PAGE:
If you’re wondering why team morale is low, take a hard look at your own approach to work.

How to avoid it
Unless people believe something is possible, they won’t create conditions for success, and only you, as a leader, can maintain their belief. You have to be the face of possibility.

It’s important to think about the desired environment you want to create, and be an example of that environment so that others identify with its merits and buy in to the associated behaviour.

7.  Treating money as motivation

If you really know your team, you’ll likely find that money isn’t the only way to motivate them – and sometimes it may even be the wrong way.
Many managers make the common error of assuming that team members do the work they do purely for the monetary rewards. In some cases, this may be true, but for the majority of the time there are other ways to motivate.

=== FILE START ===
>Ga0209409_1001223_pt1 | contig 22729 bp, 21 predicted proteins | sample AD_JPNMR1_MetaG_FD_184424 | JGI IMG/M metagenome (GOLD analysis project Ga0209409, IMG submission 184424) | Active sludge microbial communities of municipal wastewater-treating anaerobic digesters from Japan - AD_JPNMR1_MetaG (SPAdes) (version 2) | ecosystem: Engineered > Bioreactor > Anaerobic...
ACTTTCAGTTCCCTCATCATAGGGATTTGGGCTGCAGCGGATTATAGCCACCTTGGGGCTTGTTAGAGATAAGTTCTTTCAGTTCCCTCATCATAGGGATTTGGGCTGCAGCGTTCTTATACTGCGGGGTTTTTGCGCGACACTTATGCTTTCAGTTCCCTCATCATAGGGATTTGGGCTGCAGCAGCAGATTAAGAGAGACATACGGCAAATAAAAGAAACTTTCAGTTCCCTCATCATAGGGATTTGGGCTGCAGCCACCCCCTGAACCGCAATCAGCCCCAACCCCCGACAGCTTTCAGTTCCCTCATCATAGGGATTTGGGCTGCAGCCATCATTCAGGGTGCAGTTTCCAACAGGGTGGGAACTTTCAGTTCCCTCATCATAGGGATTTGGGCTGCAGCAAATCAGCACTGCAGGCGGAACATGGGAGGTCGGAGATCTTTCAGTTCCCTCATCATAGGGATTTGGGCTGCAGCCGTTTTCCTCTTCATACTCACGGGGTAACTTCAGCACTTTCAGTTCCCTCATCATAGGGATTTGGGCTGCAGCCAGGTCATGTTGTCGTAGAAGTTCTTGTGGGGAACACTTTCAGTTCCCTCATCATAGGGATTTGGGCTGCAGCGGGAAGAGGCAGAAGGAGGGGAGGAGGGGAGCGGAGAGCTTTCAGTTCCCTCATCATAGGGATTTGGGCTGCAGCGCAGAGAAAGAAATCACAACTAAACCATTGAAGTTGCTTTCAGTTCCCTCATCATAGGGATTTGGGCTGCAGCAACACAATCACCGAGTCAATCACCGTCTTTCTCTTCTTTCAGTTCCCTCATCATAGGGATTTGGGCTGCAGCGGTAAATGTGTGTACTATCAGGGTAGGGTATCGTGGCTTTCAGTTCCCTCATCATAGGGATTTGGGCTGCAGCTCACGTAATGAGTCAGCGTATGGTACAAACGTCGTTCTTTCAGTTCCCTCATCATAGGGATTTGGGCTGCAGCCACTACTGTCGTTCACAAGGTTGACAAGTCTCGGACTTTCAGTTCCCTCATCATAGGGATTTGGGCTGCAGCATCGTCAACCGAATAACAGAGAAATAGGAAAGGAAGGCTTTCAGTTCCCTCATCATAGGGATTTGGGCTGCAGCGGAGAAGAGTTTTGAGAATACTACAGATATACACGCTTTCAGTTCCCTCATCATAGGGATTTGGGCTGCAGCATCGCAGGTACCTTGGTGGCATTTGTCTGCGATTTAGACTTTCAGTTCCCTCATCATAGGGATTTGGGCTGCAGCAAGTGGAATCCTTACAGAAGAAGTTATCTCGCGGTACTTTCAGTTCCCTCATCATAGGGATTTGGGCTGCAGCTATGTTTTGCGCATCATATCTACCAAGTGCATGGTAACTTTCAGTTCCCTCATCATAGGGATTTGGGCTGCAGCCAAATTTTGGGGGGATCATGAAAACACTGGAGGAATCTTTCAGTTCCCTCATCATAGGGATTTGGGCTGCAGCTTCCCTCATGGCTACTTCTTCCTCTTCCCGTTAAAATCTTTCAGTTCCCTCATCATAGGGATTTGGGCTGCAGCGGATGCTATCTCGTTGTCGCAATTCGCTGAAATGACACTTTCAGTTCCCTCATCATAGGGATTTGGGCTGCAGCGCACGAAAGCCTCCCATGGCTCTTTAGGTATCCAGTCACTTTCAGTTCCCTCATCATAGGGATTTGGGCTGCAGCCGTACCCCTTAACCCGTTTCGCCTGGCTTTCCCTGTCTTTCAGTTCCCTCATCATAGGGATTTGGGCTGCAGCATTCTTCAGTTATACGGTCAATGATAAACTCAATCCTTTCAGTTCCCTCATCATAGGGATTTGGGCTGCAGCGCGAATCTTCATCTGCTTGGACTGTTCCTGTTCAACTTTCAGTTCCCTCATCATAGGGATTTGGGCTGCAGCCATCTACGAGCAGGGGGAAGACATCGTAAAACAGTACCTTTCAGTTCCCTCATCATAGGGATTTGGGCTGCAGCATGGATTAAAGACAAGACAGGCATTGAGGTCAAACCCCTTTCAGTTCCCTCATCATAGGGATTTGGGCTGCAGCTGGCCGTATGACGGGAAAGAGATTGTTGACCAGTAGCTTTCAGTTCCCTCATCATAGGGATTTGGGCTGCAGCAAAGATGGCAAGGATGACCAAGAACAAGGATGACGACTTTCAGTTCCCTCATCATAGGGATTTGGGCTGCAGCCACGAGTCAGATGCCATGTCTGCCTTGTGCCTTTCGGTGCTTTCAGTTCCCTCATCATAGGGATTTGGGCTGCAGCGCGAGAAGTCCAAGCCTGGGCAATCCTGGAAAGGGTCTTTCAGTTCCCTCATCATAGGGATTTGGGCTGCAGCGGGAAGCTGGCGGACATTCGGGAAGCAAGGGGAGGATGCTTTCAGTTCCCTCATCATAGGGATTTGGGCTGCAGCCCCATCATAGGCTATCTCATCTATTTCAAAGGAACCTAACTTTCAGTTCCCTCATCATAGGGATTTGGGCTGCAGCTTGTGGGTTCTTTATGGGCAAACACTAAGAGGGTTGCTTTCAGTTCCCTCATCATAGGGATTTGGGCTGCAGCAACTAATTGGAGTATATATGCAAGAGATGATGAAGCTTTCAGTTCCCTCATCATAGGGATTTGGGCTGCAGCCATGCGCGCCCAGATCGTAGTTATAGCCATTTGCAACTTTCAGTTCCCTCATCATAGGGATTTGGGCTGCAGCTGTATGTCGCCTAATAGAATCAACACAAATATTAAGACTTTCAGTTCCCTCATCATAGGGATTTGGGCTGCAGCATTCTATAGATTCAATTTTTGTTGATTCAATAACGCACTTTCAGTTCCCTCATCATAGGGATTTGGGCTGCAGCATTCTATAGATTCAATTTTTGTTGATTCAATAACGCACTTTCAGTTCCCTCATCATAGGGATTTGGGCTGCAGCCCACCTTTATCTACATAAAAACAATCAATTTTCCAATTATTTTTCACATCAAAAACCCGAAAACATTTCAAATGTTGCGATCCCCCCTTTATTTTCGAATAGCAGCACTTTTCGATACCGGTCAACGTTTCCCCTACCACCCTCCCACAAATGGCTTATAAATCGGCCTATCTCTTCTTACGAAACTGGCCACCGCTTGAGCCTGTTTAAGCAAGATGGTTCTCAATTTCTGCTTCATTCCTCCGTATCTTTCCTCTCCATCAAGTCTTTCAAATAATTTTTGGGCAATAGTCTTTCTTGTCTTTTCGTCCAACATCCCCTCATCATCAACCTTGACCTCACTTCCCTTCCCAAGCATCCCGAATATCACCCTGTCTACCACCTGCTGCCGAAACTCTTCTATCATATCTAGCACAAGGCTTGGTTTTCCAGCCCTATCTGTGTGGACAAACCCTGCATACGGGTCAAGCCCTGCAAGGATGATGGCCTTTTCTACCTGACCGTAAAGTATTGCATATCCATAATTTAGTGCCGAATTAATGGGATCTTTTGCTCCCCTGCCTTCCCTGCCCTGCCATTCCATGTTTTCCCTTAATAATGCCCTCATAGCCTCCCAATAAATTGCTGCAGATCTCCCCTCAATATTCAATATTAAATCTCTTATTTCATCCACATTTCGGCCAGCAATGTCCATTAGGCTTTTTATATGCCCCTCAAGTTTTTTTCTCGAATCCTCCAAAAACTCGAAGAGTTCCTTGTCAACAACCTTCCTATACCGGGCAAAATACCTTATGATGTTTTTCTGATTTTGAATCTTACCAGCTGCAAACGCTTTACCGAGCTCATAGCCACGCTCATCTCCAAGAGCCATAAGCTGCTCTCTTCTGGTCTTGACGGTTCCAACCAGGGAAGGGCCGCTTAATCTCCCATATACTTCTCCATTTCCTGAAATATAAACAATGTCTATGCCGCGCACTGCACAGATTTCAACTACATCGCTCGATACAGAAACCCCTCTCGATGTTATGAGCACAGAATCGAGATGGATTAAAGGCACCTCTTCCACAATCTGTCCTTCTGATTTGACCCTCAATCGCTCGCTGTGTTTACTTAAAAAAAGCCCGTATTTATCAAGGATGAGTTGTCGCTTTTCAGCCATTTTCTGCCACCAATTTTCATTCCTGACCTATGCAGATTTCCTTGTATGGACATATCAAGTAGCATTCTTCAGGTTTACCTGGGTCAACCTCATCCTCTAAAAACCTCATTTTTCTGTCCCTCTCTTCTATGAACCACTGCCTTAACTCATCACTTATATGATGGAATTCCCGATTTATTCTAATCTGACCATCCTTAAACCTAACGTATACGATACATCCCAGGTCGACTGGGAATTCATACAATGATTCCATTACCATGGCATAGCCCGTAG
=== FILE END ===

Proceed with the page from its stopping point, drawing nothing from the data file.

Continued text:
How to avoid it
People value different things, so by knowing your team you should be able to identify what speaks to that value, and use it as a form of motivation.
For example, work/life balance is valued highly by many. For these sorts of team members, the chance to work from home one day a week (if their type of work allows for it) could be a contributing factor to morale.
Other motivators include showing trust in an individual’s skills by increasing their responsibility, as well as privately praising team members who have overcome obstacles, made progress or performed exceptionally.

8. Not drawing the line
It’s easy to fall into the trap of wanting to appear friendly and approachable as a manager, but not being professional enough can lead to complications when it comes to making those tough decisions regarding people in a team.